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Topic: Integral test
Replies: 17   Last Post: Dec 20, 2012 12:29 PM

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Phil Carmody

Posts: 2,220
Registered: 12/7/04
Re: Integral test
Posted: Dec 18, 2012 4:42 AM
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José Carlos Santos <jcsantos@fc.up.pt> writes:
> On 11/12/2012 00:57, Rotwang wrote:
>

> >> One of my students asked me today a question that I was unable to
> >> answer. Let _f_ be an analytical function from (0,+oo) into [1,+oo) and
> >> suppose that the integral of _f_ from 1 to +oo converges. Does it follow
> >> that the series sum_n f(n) converges? I don't think so, but I was unable
> >> to find a counter-example. Any ideas?

> >
> > (I'm assuming you mean [0, +oo) instead of [1, +oo).)
> >
> > Here's a proposal for constructing a counterexample; I don't know enough
> > analysis to be able to say whether the resulting function is analytic,
> > but it seems plausible.
> >
> > Let m(x) be an increasing analytic function from (0, oo) to [1, +oo),
> > such that m(x) > x for all x, and consider the function
> >
> > f(x) = (cos(2*pi*x)/2 + 1/2)^m(x + 1).
> >
> > Then f(n) = 1 for all n in N+. Note that the integral from n - 1/2 to n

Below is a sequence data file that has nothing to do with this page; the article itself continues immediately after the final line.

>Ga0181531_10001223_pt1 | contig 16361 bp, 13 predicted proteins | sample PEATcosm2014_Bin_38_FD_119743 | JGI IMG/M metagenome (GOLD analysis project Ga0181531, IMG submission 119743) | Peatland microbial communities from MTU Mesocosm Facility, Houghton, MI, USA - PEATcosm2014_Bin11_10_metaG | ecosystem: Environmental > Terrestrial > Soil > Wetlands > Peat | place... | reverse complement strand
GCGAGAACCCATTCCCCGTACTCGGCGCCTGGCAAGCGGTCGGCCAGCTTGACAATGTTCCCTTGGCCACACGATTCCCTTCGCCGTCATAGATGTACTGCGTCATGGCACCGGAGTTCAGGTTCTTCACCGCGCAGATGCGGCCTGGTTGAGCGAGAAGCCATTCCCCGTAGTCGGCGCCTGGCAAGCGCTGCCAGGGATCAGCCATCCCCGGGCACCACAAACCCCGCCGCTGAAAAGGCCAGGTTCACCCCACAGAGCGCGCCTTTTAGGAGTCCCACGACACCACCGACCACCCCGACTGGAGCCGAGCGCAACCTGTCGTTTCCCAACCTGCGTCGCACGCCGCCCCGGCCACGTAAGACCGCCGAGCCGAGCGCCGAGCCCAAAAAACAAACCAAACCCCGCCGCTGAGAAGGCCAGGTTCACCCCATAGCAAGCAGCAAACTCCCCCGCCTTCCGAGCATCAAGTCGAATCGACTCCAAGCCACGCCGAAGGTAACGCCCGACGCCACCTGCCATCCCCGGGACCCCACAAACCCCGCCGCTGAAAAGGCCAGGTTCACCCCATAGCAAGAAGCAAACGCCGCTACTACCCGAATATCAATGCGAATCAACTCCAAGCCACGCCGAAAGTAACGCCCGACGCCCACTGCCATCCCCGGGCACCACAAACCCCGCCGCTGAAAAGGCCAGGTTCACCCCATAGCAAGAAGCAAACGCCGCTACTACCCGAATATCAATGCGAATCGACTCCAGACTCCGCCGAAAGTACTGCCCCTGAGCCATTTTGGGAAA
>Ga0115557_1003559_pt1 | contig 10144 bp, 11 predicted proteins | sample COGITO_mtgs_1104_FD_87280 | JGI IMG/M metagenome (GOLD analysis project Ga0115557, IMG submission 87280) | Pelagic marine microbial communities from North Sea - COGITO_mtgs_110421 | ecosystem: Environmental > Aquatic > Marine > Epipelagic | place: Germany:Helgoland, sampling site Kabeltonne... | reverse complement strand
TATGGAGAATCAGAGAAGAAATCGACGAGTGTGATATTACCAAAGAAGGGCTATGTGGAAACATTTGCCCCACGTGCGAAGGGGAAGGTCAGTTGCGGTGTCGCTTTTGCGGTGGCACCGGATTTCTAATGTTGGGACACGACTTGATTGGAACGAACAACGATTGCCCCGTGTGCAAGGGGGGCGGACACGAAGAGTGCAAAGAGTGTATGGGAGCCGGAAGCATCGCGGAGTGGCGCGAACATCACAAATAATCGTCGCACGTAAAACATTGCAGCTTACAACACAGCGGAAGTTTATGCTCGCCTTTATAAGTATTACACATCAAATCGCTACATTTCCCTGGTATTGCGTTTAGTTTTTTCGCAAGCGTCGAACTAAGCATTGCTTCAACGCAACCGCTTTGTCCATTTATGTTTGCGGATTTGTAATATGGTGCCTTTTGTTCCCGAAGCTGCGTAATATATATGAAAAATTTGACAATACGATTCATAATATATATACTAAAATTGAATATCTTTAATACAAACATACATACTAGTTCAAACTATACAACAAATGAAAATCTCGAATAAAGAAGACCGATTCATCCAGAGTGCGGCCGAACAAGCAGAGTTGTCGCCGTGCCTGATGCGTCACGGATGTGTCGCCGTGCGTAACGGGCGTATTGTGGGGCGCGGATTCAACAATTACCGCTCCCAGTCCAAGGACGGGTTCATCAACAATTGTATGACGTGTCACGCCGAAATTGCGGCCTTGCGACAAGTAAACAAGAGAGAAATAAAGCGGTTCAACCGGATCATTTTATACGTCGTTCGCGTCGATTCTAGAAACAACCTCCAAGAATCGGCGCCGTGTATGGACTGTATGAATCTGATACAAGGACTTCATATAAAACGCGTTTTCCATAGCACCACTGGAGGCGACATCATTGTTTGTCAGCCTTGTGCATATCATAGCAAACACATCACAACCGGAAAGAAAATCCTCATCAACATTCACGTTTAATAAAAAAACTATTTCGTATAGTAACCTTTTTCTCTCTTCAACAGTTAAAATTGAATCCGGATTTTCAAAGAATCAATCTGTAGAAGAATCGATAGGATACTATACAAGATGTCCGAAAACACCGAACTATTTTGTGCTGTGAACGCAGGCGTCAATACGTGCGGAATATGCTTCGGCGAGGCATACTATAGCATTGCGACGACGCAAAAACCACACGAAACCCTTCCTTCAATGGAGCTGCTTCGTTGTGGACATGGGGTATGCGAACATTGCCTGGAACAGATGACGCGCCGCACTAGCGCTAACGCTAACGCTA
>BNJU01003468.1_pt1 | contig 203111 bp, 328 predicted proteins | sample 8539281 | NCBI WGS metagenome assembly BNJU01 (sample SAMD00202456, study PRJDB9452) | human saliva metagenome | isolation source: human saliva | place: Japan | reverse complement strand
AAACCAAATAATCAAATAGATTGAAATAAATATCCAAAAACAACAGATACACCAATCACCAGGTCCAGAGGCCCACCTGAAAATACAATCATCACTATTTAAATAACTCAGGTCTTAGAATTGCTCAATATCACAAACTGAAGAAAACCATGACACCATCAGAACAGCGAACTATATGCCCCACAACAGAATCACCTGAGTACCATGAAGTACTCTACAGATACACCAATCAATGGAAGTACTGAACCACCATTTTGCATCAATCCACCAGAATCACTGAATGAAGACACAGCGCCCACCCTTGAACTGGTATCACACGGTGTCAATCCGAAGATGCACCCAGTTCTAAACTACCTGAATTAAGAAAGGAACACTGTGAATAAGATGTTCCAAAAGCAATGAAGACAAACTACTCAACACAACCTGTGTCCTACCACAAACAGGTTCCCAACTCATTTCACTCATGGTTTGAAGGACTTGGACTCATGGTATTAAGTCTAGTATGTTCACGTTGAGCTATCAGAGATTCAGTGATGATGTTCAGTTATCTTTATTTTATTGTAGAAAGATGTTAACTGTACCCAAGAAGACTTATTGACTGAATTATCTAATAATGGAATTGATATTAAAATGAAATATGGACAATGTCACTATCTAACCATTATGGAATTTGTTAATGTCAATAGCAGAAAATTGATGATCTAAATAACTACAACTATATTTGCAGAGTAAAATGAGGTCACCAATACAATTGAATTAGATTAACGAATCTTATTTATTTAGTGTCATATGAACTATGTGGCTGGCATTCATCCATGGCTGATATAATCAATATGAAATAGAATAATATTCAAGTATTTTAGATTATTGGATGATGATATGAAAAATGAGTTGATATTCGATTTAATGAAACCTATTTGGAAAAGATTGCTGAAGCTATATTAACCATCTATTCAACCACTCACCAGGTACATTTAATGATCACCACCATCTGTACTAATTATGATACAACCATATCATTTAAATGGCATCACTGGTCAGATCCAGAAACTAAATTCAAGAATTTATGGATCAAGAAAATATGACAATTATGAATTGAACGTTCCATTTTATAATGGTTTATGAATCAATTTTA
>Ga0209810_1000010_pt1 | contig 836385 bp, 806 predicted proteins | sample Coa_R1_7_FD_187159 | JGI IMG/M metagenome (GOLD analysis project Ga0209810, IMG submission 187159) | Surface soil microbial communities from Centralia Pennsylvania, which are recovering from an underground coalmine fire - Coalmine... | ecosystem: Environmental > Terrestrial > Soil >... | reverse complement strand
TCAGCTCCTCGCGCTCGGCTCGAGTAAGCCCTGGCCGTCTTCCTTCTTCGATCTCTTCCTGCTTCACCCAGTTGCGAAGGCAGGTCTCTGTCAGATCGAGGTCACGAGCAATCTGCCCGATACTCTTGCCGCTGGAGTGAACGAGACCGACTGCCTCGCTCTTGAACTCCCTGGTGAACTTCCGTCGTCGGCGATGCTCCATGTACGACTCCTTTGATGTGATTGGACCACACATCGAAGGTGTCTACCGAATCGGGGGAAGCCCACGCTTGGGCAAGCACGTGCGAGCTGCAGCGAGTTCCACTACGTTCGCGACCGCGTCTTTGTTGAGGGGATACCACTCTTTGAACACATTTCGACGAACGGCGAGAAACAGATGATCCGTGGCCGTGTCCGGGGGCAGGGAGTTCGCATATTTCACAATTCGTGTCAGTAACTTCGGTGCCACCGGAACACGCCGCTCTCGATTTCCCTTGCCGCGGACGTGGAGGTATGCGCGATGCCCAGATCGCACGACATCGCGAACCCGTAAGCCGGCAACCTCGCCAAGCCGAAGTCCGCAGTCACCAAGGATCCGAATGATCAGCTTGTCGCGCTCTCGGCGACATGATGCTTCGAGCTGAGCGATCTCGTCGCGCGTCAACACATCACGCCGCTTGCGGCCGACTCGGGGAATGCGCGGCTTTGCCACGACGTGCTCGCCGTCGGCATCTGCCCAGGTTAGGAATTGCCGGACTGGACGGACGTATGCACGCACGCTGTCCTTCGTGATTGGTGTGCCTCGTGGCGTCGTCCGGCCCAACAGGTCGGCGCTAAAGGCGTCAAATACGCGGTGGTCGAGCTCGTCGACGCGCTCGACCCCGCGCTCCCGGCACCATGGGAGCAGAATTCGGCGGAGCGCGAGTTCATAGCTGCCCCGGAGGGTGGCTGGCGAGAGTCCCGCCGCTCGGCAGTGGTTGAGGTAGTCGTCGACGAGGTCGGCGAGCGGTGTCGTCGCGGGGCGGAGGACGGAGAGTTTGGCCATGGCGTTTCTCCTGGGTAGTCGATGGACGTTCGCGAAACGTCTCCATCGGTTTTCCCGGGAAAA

> > + 1/2 of f(x) satisfies
> >
> > int_{n - 1/2}^{n + 1/2} f(x) dx
> > <= int_{n - 1/2}^{n + 1/2} (cos(2*pi*x)/2 + 1/2)^m(n) dx
> > = int_0^1 sin(pi*x)^{2*m(n)} dx
> > <= 1/2^(2n) + int_{1/2 - delta(n)}^{1/2 + delta(n)} dx
> > = 1/2^(2n) + 2*delta(n)
> >
> > where delta(n) is chosen so that sin(pi/2 + pi*delta)^(2*m(n)) = 1/2.
> > Therefore, if we can choose m in such a way that delta(n) <= 1/2^n, for
> > example, then f will be integrable. To this end we can take
> >
> > m(x) = -log(2)/(2*log(cos(pi/2^{x + c})))
> >
> > where c > 0 is chosen so as to make m(x) sufficiently well-behaved for
> > small x.

>
> Thanks. I will check the details.


Well, it's not into, for a start.

Phil
--
I'm not saying that google groups censors my posts, but there's a strong link
between me saying "google groups sucks" in articles, and them disappearing.

Oh - I guess I might be saying that google groups censors my posts.



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